Village Voice Article

detcom at sprynet.com detcom at sprynet.com
Thu Aug 29 16:04:44 MDT 1996


CYBER

BY RICHARD GEHR

WHAT HAPPENS WHEN RHETORIC BECOMES EVIDENCE?

The Flaming Path

Connecticut landscaper Julian Calero knows as much
about e-mail lists on the Internet as your average
computer nerd knows about Communism in Peru.  Nevertheless,
a bizarre flame war between a group of Long Island City
Maoists associated with Peru's Shining Path guerrilla
movement--officially the Partido Comunista del Peru (PCP)--
and a Canadian journalist may have led to the arrest of
Calero and his possible extradition to Peru.  Consider
that the government there is infamous for secret trials
and stands accused by Amnesty International of responsibility
for as many as 4200 "disappearances," and the stakes are clear.

The sad story begins in April, when K.K. Campbell, a writer
for Toronto's eyeWEEKLY (a paper not unlike the Voice),
wrote about Adolfo Olaechea, a Peruvian activist living in
London.  Olaechea has been fined a half a billion dollars
by the Peruvian government for his alleged terrorist
activities, making him, as he told Campbell, "one of the
richest men on the planet, in negative terms."  In the same
piece, Campbell also discussed "Luis and Marcellina Quispe,"
pseudonymous editors of the locally produced, pro-PCP
magazine The New Flag.  Campbell seemed so sympatico to
The New Flag group that Luis Quispes even requested his help
in editing a pamphlet--an offer that concluded with a thinly
veiled threat regarding journalists who betray the cause.
("Deliver these words properly or will feel the wrath of
the people through me.")

Unfortunately, Campbell didn't realize that Olaechea and the
Quispes had been involved for some time in one of those
nasty ideological disputes endemic to revolutionaries.  This
one occurred in the Marxism e-mail list sponsored and archived
by the leftist Spoons Collective.  Infuriated by the attention
Campbell gave their enemy, the Quispes uploaded the e-mail he
had sent them to the list--a major breach of netiquette--attaching
their own comments to establish his betrayal.  Campbell responded
with a hilariously fabricated version of his correspondence with
the Quispes.  This included a loony cocaine-smuggling scheme,
pornography, and a mocking demand for "Death to the fascist
insect that preys on the bandwidth of the people!"

A sympathetic lefty who specializes in "Net loons," Campbell
obviously had a blast baiting his humor-impaired Queens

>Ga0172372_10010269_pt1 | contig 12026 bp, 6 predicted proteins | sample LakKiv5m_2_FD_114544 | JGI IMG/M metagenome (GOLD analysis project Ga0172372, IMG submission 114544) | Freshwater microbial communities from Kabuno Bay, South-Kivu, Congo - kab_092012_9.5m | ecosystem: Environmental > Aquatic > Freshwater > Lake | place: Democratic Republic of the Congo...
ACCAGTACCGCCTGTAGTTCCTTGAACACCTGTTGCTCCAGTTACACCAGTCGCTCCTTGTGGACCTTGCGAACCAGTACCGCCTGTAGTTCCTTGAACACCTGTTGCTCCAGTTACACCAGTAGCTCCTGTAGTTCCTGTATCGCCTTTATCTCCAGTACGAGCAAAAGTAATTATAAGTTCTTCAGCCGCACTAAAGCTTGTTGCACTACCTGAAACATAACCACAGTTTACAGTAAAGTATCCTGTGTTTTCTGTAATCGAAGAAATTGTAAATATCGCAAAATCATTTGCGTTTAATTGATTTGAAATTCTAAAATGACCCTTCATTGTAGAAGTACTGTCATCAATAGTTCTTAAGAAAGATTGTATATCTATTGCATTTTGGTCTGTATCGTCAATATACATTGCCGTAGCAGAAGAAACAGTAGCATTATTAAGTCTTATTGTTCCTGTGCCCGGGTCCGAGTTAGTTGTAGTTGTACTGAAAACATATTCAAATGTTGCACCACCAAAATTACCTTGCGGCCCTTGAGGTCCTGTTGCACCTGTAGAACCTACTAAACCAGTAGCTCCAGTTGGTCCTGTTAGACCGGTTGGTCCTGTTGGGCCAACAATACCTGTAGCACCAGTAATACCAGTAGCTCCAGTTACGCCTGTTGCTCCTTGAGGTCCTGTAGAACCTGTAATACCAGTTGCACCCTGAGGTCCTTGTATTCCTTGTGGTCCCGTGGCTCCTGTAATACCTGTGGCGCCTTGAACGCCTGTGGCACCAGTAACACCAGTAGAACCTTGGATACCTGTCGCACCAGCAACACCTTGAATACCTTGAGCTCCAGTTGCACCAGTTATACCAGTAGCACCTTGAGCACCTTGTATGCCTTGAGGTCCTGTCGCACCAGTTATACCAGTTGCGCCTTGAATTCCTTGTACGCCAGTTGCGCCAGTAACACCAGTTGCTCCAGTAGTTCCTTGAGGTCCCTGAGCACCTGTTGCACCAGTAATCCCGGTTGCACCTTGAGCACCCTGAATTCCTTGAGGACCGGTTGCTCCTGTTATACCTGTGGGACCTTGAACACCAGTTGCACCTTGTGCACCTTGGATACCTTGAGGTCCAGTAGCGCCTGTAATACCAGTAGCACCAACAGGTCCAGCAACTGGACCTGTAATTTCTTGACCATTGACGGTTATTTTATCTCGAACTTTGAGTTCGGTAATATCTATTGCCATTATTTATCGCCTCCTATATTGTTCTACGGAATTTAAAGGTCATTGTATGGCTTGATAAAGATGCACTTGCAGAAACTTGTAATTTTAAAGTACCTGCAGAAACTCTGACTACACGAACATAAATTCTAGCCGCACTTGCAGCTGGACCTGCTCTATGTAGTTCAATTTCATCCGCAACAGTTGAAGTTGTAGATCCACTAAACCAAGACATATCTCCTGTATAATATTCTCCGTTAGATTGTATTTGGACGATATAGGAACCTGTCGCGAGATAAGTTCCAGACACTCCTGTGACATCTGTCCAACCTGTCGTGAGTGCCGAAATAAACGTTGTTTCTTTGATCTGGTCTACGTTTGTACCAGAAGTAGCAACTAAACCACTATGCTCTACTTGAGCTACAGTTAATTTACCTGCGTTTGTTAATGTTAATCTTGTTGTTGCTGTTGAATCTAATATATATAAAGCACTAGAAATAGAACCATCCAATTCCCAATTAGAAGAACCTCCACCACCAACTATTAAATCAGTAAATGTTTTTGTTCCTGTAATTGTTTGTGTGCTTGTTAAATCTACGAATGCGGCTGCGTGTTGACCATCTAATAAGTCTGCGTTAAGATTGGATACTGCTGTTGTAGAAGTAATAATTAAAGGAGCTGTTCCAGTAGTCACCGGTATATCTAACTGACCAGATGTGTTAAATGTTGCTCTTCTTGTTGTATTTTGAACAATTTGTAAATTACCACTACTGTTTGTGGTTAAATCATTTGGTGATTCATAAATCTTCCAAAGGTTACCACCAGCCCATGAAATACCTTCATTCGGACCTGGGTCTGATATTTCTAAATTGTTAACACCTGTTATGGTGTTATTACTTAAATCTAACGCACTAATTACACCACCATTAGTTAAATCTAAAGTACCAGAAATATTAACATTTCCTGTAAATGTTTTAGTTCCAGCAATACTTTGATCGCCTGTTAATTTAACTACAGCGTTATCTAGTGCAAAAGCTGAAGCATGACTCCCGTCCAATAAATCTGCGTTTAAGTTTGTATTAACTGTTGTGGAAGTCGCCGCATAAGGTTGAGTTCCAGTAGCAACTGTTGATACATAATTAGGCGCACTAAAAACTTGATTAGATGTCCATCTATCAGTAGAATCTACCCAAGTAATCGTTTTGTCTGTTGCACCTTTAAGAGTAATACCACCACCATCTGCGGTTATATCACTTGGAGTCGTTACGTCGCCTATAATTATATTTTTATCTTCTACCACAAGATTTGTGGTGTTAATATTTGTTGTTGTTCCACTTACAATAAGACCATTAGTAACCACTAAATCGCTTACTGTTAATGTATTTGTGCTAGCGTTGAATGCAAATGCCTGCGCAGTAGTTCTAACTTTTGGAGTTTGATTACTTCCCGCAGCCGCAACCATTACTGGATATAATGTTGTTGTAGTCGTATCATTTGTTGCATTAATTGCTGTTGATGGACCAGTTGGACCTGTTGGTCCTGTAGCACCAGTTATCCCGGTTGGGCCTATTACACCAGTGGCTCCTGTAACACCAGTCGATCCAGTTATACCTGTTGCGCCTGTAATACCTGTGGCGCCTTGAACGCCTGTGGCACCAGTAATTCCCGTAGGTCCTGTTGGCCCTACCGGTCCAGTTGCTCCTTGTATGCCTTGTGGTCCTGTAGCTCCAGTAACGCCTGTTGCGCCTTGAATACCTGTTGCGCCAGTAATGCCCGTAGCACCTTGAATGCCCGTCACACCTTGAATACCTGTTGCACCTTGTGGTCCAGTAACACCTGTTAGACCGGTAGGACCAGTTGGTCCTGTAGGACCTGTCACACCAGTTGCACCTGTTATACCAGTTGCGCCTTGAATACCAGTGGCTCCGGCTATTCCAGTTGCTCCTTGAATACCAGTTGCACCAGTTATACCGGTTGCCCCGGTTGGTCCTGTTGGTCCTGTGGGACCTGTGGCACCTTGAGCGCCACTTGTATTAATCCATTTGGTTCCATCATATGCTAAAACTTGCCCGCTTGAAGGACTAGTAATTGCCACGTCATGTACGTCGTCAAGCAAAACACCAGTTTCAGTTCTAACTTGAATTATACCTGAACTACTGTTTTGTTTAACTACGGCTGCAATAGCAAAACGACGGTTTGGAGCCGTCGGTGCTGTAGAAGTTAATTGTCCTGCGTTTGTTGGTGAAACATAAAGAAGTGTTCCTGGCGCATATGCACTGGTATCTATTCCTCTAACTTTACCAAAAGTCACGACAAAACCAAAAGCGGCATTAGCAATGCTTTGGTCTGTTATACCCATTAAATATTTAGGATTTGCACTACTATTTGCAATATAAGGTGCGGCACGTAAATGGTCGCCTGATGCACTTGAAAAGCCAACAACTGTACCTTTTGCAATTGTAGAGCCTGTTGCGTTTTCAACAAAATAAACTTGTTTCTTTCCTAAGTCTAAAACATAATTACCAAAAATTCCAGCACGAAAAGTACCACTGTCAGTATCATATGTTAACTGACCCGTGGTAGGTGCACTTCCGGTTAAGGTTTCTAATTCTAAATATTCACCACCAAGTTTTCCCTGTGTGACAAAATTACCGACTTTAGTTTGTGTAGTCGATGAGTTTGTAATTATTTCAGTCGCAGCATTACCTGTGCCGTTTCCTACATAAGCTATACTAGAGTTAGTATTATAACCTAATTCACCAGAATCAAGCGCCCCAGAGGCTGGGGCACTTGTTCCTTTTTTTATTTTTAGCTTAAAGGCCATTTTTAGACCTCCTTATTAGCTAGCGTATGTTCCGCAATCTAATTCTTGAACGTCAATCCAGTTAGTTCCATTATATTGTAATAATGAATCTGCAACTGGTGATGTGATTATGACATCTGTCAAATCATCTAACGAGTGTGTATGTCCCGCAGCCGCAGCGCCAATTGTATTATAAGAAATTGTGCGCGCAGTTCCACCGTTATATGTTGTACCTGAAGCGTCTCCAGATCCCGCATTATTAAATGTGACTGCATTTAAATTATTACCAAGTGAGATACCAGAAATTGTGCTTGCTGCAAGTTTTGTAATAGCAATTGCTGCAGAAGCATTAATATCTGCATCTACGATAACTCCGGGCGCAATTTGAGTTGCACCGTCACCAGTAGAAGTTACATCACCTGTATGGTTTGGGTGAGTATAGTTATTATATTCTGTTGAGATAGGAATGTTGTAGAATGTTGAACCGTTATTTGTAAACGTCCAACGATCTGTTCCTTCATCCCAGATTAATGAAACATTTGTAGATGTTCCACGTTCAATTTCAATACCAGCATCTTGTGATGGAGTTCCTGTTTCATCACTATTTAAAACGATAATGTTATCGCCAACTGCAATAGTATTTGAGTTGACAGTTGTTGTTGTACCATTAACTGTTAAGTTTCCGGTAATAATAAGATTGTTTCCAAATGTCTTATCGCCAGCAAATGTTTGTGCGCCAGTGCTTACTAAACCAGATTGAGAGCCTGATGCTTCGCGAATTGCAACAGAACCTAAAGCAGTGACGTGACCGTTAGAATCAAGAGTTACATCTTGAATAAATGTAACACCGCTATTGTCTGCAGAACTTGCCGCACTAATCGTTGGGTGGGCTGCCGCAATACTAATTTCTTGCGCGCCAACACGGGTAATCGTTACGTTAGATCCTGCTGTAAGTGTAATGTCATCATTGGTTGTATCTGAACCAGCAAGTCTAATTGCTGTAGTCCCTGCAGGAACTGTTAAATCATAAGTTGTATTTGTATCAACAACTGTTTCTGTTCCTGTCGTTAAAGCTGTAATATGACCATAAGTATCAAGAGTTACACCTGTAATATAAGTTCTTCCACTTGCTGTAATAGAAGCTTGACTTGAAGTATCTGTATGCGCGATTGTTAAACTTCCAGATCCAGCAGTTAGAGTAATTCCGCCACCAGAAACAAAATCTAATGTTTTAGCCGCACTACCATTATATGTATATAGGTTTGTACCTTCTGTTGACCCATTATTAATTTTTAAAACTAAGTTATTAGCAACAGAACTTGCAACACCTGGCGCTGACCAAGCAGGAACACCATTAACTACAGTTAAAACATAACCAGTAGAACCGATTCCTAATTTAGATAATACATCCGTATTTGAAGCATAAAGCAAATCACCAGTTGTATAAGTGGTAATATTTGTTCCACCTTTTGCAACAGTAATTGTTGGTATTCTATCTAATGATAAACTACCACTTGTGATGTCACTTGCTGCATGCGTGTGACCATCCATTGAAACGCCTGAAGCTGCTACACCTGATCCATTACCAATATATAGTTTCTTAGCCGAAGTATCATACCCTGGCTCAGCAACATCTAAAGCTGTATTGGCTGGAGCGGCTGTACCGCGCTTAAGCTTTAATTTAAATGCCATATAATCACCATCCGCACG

correspondents.  The flames and ridicule continued until
May 10, when the Quispes uploaded another barrage of all-caps
invective against Campbell and their other enemies:  "TALKING
ABOUT FUJIMORI AND HIS PRISON SENTENCES TO PERUVIAN EXILES:...
THREE OF OUR MEMBERS WERE ALSO SENTENCED (ONE ACCUSED OF BEING
A MEMBER OF THE PEOPLE'S ARMY IN CAJATAMBO-LIMA, HIS WIFE WAS
ARRESTED RECENTLY IN LIMA FOR RENTING A ROOM TO AN ALLEGED
"MEMBER OF THE CENTRAL COMMITTEE") TO LONGTERM PRISON SENTENCES.
DO WE MAKE A BIG DEAL ABOUT TO PROMOTE OURSELVES LIKE THE
CHARLATAN...OLAECHEA DOES?"  The New Flag's cryptic references
to members of their "clandestine organization" may well have
been noticed by either the feds or Peru's intelligence agency, SIN.
On May 30, Jay Miles, director of Detroit's leftist Peru Support
Committee, heard reports that Julian Calero was arrested by the
FBI on his way to a hearing on his application for political
asylum.  It was at this point, says Campbell, that the flame
throwing "stopped being a joke."

Campbell thinks the Quispe post may well have led to Calero's
arrest.  In any event, the Peruvian government had issued a
warrant identifying him as a terrorist who participated in the
murder of police and civilians in 1991.  Never mind that this
was more that a year after he'd left the country.  To the feds,
the warrant was grounds enough for holding Calero without bail.
The Peruvian government's hefty documentation provides no
evidence of any murder, says Michael Deutsch, an attorney with
the Center for Constitutional Rights.  It does say that, in 1992,
Fresia Calderon Garagate, Calero's wife, rented a room to a
Shining Path regional leader.  While Calero had been involved in
land reform issues--reason enough for him to be wanted in Peru--
his attorney insists he's never been a member of the Shining Path.
(Garagate was brought to trial in Peru but not convicted;  she is
currently seeking political asylum in Europe.)

The U.S. Attorney's office could not comment on the case, pending
further information from the State Department.  But instead of
releasing Calero, the feds are giving Peru more time to elucidate
its charges.  Deutsch, who wants Calero released on bail immediately,
is filing a writ of habeas corpus.  "What's most troubling about all
this," says Deutsch, "is that by knowing of the Peruvian government's
record of secret trials and military proceedings, and by processing
their warrant, the United States is being complicit in this type
of human-rights violation."

Contacted by e-mail, The New Flag maintains the fateful post did
not refer to Calero.  "His wife was not the only one arrested by
the trumped-up charge 'renting a room to terrorists,' Lori
Berenson...and several others were."  Calero, they add, "was
attending immigration hearings regularly for two years prior to
his arrest.  He didn't need anyone to finger him out, he went by
himself to the wolf's mouth."   But the folks at the New Flag
remain convinced that Campbell is a "counterintelligence operative"
and Olaechea "mercenary," so it's hard to say whether their
protestations hold water.

Julian Calero, meanwhile, remains in isolation at the Metropolitan
Correctional Facility.


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